Walk It Off

George BushPredictably the media has completely missed the point of this Walter Reed story (Part 1, Part 2). Everywhere I turn, the emphasis is on the rodent infestation and mold, yet the important detail they’re ignoring is that thousands of veterans are being denied disability as a rule, and only those with enough awareness to contact Congress end up with anything close to what they deserve. I’ve been advising soldiers and marines for years now that their hope must not be placed with a lawyer, but with their Congressman and Senator in DC. Whether it be an issue on the job, during a courts martial or non-judicial punishment, while confined after a conviction, the appeal to a higher power than whatever General deciding their fate is the ONLY effective strategy. The portion of the Washington Post article I was most satisfied with was this:

Doctors have concluded that Dell was slow as a child and that his head injury on the Iraqi border did not cause brain damage. “It is possible that pre -morbid emotional difficulties and/or pre-morbid intellectual functioning may be contributing factors to his reported symptoms,” a doctor wrote, withholding a diagnosis of traumatic brain injury. Annette pushes for more brain testing and gets nowhere until someone gives her the name of a staffer for the House Committee on Oversight and Government Reform. A few days later, Annette is called to a meeting with the command at Walter Reed. Dell is given a higher disability rating than expected — 50 percent, which means he will receive half of his base pay until he is evaluated again in 18 months. He signs the papers.

The mold and holes in the ceiling are temporary, whereas the veteran with severe brain damage, that the Army is insisting to be a pre-existing condition, is being tricked into signing off on their 0% disability discharge with a severance payment is permanent. Two years into the future when this individual is at college and some ruckus at a frat party causes them to break down or when a week has passed and they’ve logged a total of 5 hours sleep, they’ll be out of luck. The game is over and they’ve lost. A well represented veteran would fight for what the government surely owes them, and a brainwashed veteran all geeked up on patriotism might realize it is their duty to jump off a bridge before requiring the USA to pay them for just sitting around in the wheelchair he/she should have bought on their own…it not being fair that the government have to pay for it considering all they’ve done up to that point. Indeed…once the GOP gets rip roaring on their reasons to diminish the suffering of these veterans, I’m sure a radio host somewhere will begin eluding to this dynamic. I’d be surprised if Ann Coulter hasn’t already.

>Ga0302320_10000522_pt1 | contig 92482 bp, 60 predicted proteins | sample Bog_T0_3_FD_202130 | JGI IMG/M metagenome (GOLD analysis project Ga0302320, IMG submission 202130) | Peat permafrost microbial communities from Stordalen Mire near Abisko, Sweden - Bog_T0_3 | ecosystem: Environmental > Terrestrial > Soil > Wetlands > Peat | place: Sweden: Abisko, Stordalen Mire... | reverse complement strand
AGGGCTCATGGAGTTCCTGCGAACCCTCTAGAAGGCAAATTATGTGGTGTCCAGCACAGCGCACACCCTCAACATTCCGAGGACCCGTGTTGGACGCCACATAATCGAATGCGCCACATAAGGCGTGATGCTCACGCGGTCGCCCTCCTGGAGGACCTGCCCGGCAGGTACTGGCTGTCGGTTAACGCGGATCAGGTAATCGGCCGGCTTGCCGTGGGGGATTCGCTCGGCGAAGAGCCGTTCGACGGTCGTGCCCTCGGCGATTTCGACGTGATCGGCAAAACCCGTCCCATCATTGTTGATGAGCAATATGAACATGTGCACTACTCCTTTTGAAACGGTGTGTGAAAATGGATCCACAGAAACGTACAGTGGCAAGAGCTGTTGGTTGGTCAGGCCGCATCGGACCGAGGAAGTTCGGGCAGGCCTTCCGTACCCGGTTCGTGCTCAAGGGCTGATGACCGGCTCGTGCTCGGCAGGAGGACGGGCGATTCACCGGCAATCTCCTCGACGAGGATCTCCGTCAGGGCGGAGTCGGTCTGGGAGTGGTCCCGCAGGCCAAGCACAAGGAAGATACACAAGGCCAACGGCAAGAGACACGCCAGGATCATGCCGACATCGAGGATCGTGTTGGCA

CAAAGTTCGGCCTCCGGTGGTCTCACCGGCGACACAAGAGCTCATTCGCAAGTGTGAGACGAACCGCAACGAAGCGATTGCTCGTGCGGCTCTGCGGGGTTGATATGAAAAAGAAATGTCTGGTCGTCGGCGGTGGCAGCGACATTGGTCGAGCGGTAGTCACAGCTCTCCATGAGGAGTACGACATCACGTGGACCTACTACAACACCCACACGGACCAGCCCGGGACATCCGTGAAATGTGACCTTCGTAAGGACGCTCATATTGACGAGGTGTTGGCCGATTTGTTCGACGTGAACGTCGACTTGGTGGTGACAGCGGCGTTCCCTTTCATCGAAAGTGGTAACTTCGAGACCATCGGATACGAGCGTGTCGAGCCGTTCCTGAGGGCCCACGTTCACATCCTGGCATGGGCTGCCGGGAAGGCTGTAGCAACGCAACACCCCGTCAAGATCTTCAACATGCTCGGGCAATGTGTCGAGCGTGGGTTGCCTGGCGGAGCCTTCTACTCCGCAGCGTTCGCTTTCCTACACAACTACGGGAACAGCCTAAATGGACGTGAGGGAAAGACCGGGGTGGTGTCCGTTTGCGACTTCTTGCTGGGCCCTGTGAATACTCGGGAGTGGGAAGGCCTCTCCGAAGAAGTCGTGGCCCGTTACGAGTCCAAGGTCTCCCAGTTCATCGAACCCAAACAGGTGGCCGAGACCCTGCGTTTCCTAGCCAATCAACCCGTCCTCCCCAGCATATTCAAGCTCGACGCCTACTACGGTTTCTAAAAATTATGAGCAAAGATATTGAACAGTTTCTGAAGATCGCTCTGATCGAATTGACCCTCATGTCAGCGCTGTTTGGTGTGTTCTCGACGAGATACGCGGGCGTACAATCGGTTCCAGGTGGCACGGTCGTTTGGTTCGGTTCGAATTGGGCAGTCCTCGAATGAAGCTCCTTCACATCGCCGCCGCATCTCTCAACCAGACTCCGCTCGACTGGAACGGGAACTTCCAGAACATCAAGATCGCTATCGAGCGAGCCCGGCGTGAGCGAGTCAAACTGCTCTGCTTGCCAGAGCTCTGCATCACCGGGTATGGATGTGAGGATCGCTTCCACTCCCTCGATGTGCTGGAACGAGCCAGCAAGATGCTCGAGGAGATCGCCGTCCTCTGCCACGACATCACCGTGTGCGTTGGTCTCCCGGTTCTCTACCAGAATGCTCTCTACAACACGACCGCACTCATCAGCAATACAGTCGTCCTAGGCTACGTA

The ARMY TIMES has to slap the media around with a further breakdown of this problem, but I’m not at all certain that even this will make a difference. Here’s an excerpt:

The numbers of people approved for permanent or temporary disability retirement in the Navy, Marine Corps and Air Force have stayed relatively stable since 2001. But in the Army — in the midst of a war — the number of soldiers approved for permanent disability retirement has plunged by more than two-thirds, from 642 in 2001 to 209 in 2005, according to a Government Accountability Office report last year. That decline has come even as the war in Iraq has intensified and the total number of soldiers wounded or injured there has soared above 15,000.

So let’s not get fooled by this feigned outrage being expressed in various areas of the media over the conditions at Walter Reed. They ignored the systematic murder of these veterans through the denial of benefits for years, and as far as I can see, that will be the standard in this new era where the acceptance of failure is carried over. (Read my prior posts on soldiers being shortchanged: 2/8/05, 4/18/05, 5/1/05, 6/21/05, 6/25/05, 6/30/05, 8/8/05, 8/10/05 – Birthday Post, 9/21/05, 10/5/05, 10/20/05, 11/10/05 (GOP: “Fuck off you broke ass veteran cocksuckers! We’ve got missile defense to pay for.”), 11/12/05, 1/13/06, 1/15/06, 1/19/06, 1/24/06, 2/23/06, more to reference, but my point is made.)